The Egyptian Museum of Islamic Art is the world's biggest and most famous museum of its kind. This world-class museum specializes in Egyptian Islamic civilization, and the Islamic world houses more than 104,000 informative displays. It shows how civilization has developed and altered throughout the centuries.
Most of the artifacts on display at the Museum came from the lands of Muslims, Azeris, and non-Arabs. There's also art sourced from individuals or families who donated their property on behalf of the museum and contributions from people. In the museum, you will find a collection of the oldest art in Islamic history, from Muhammad's reign to that of his grandchildren.
The Islamic Art Museum provides visitors access to a diverse array of historical art, such as metalwork, woodcarvings, rugs, ceramics, glass, crystal, coins, shrines, and much more.
In this article, we will discuss everything you need to know about the museum of Islamic art in Cairo.
The idea for an Islamic art museum was first proposed in 1880. Egypt's authorities took the valuable area out of various mosques, other buildings, and structures. They stored it in the Al Mui'z Street area near the Mosque of Al Hakem in Cairo.
As a result of this short collection, a museum was constructed within a courtyard of a mosque in the Arabian Antiquities House area. At the time, they installed the displays at a museum at this location, but it was not yet open to the public as it opened on December 28, 1903. The museum's name was changed to Islamic Art Museum after the 1952 Egyptian Revolution.
When it comes to how many displays are in the museum in Cairo, there is no definitive answer. The Museum of Islamic Art's exhibits has multiplied and increased since its formation. The art gallery had about 7000 displays in 1903. By 1978, there were around 78,000 displays, 96,000 by now, and more than 100,000 today.
There is a Museum of Islamic Art in Cairo whose collections were taken from many locations in Egypt. It consists of the foundation of the towns Askar and Fustat, the first Islamic towns of Ancient Egypt before Cairo was founded. Besides Aswan, Tanis, Rashid, and Luxor, many other displays were brought from those places. The traveling exhibits were donated or sold to the museum, and contributions from people worldwide also helped bring this exhibition to life.
The museum also acquired Turkish and Persian pottery in the 1945 purchase. The Islamic Art Museum currently houses numerous rare exhibits that cannot be found in any other museum, including textiles, jewelry, fossils, and pieces of ceramics.
Many wooden objects in Islamic Art Museum demonstrate early Muslims' skills in crafting and carving wood. Woodcarving art thrived extensively in the Fatimid period because of the decorations and patterns carved into the material. Several traditional decorations can be seen at Sultan Qalawun in El Muizz Street, which was originally taken into the city of Cairo from the Palace of Fatimid Caliphs in the traditional part of Cairo. Eventually, the exhibitions assembled during the Fatimid time became a show at the museum, exhibiting to the public just how creative and innovative the artists and craftsmen were.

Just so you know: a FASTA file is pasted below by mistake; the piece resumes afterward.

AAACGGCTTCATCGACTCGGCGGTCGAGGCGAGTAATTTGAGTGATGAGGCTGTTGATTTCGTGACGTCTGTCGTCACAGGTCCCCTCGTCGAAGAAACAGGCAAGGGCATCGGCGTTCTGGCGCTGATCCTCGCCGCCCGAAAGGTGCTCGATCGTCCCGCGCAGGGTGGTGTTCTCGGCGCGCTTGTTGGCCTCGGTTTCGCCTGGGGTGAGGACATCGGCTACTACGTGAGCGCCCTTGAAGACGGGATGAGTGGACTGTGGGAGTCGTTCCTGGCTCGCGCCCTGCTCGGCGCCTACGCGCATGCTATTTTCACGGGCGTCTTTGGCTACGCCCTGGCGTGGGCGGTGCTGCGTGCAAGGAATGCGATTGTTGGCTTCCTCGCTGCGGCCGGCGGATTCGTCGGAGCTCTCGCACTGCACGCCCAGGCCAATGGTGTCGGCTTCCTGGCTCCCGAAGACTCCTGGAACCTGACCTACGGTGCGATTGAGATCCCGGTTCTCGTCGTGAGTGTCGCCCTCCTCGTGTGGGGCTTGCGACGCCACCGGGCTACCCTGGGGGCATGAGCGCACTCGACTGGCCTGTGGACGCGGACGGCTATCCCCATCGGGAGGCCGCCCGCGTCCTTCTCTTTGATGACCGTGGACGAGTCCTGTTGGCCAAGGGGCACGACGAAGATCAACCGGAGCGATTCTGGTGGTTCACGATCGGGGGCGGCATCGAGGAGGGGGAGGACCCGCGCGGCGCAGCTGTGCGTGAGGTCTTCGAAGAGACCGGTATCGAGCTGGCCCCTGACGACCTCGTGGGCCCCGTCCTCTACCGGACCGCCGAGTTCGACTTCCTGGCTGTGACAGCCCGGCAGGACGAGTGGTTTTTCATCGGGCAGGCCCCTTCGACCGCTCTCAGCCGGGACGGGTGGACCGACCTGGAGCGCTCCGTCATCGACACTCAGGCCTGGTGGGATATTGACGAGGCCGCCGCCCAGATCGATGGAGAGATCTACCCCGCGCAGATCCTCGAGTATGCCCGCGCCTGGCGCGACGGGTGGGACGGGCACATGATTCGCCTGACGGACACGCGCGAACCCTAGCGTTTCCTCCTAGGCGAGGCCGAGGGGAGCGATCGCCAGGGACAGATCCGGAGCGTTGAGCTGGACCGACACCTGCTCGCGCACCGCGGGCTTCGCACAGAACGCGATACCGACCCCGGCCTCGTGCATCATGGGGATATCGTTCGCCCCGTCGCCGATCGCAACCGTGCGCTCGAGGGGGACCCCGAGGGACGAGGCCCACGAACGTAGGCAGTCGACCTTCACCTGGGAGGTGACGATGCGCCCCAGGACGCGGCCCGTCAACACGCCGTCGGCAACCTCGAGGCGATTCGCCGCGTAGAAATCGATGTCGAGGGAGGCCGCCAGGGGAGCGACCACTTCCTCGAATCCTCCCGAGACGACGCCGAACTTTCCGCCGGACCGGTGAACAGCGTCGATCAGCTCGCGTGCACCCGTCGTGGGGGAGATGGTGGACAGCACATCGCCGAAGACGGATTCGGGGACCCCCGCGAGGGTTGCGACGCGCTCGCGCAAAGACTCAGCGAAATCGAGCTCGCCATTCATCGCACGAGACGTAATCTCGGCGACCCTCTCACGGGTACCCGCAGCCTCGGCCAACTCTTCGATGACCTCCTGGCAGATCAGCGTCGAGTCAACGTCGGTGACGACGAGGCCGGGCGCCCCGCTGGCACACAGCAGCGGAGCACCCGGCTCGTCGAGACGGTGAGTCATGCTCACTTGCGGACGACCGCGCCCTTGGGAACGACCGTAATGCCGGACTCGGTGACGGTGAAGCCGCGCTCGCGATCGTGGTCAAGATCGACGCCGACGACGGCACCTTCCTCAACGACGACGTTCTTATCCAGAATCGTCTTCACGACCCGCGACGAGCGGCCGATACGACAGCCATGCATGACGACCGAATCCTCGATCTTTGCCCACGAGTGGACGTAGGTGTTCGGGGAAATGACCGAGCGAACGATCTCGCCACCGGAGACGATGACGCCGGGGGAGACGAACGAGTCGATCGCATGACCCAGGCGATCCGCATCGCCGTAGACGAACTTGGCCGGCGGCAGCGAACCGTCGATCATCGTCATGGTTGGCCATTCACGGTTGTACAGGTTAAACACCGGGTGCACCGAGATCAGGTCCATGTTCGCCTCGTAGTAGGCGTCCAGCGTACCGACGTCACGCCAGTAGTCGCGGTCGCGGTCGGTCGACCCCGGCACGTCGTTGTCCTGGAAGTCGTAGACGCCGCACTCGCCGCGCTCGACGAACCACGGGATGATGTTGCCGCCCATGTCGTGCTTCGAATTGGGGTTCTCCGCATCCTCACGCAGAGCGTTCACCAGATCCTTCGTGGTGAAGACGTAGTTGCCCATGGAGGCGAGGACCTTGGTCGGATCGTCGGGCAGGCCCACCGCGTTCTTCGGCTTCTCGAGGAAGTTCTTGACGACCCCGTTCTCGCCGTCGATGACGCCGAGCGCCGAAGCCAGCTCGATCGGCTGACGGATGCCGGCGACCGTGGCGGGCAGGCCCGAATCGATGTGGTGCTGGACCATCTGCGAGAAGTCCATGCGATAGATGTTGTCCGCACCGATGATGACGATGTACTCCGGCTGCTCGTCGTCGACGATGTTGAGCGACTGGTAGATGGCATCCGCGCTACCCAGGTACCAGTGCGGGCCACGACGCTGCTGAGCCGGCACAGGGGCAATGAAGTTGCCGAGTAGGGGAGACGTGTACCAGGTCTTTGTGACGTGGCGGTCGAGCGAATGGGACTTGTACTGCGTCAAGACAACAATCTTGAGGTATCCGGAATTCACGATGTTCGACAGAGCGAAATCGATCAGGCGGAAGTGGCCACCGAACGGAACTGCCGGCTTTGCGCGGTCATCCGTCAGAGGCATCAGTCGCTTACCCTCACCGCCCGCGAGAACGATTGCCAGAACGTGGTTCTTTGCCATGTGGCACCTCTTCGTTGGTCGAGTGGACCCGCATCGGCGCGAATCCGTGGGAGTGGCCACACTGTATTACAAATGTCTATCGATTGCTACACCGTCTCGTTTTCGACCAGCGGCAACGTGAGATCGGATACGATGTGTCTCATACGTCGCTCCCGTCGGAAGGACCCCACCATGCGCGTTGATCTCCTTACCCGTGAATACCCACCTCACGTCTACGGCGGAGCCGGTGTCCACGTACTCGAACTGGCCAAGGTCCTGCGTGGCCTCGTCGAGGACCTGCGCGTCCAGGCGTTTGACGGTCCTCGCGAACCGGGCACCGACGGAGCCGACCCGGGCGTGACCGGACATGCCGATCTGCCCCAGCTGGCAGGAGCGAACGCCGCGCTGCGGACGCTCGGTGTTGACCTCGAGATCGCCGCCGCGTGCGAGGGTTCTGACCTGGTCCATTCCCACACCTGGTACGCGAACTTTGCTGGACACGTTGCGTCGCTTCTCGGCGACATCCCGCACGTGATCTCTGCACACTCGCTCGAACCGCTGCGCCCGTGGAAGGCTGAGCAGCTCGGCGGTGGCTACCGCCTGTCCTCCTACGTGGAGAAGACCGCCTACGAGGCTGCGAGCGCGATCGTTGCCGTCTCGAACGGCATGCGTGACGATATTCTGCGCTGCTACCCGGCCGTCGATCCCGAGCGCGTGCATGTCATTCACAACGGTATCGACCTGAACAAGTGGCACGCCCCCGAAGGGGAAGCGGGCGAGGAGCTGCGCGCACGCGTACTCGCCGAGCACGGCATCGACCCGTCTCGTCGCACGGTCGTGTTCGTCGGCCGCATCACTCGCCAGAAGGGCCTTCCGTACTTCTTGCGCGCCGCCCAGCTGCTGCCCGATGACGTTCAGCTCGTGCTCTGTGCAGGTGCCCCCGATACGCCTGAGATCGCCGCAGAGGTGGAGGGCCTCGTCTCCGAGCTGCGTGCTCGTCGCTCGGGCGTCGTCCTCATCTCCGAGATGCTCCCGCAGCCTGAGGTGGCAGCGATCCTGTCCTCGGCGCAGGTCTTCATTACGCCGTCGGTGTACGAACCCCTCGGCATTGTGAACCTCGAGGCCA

Over the years, ivory and pearls were inlaid into wood objects during the Ottoman Empire and the Mamluk era.
The Fatimid period in Cairo was a golden age for the arts. The Fatimids were great patrons of the arts and encouraged artists to create works depicting their unique cultures and traditions. As a result, the art of the Fatimid period is very diverse and includes many different styles and genres.
The Islamic Museum of Art features relics of significant cultural significance from the Fatimid era. It contains some stunning jewelry, including an innovative ring made of gold, another ring decorated with plant motifs, as well as a beautiful bronze antelope sculpture.
The Mamluks held power over Egypt for a significant period. They were responsible for shaping the heritage and historical development of Egypt. The huge number of exhibits at the Islamic Art Museum effectively demonstrates the aesthetic refinement of Mamluk art and architecture. Many lamps are in collections at the Museum of Cairo. They are designed to provide for the lighting of historic mosques. This light fixture has 3 layers embellished with domes and a sphere-shaped top. They took this illuminating lamp from the mosque of Sultan Hassan, built in 1362.
Museums at the Islamic Art Museum showcase exhibits from the Mamluk period. Among the various treasure, boxes are pencil boxes rich with silver and gold decorations containing Sultan Al Mansur Mohamed's name. Sultan Qaitbey also created an excellent candleholder during their 1473 reign. Candle holders with spectacular Islamic designs made from a plant's tendrils. Aside from metal weapons acquired during the invasion of Iraq, Iran, Yemen, and other Muslim countries, they discovered many sensitive objects from these countries.
This Museum features an exceptionally comprehensive collection of traditional Arabian rugs brought to the Museum from various locations throughout Egypt. The collection of carpets at the Museum continued to expand enormously after the Museum chose in 1949 from the Ali Pasha Ibrahim carpet collection, which was known to be one of the greatest of its kind back then.
One of the most distinguishing features in the Islamic Museum is the tomb cover that was uncovered in 652 A.D., 12 years after Muslims captured Egypt.
Islamic Art Museum exhibits ceramic pieces related to the early years of Islam's development. In particular, the most precious among these is a collection of Abbasid ceramics. The Artisan Gallery, or garden courtyard, was set up in the metropolitan museum to display ceramics. This event has been ongoing for a long time. You will generally find Andalusian courtyards with beautiful artwork, ceramics from Iran, Chinese porcelain, and other antiquities.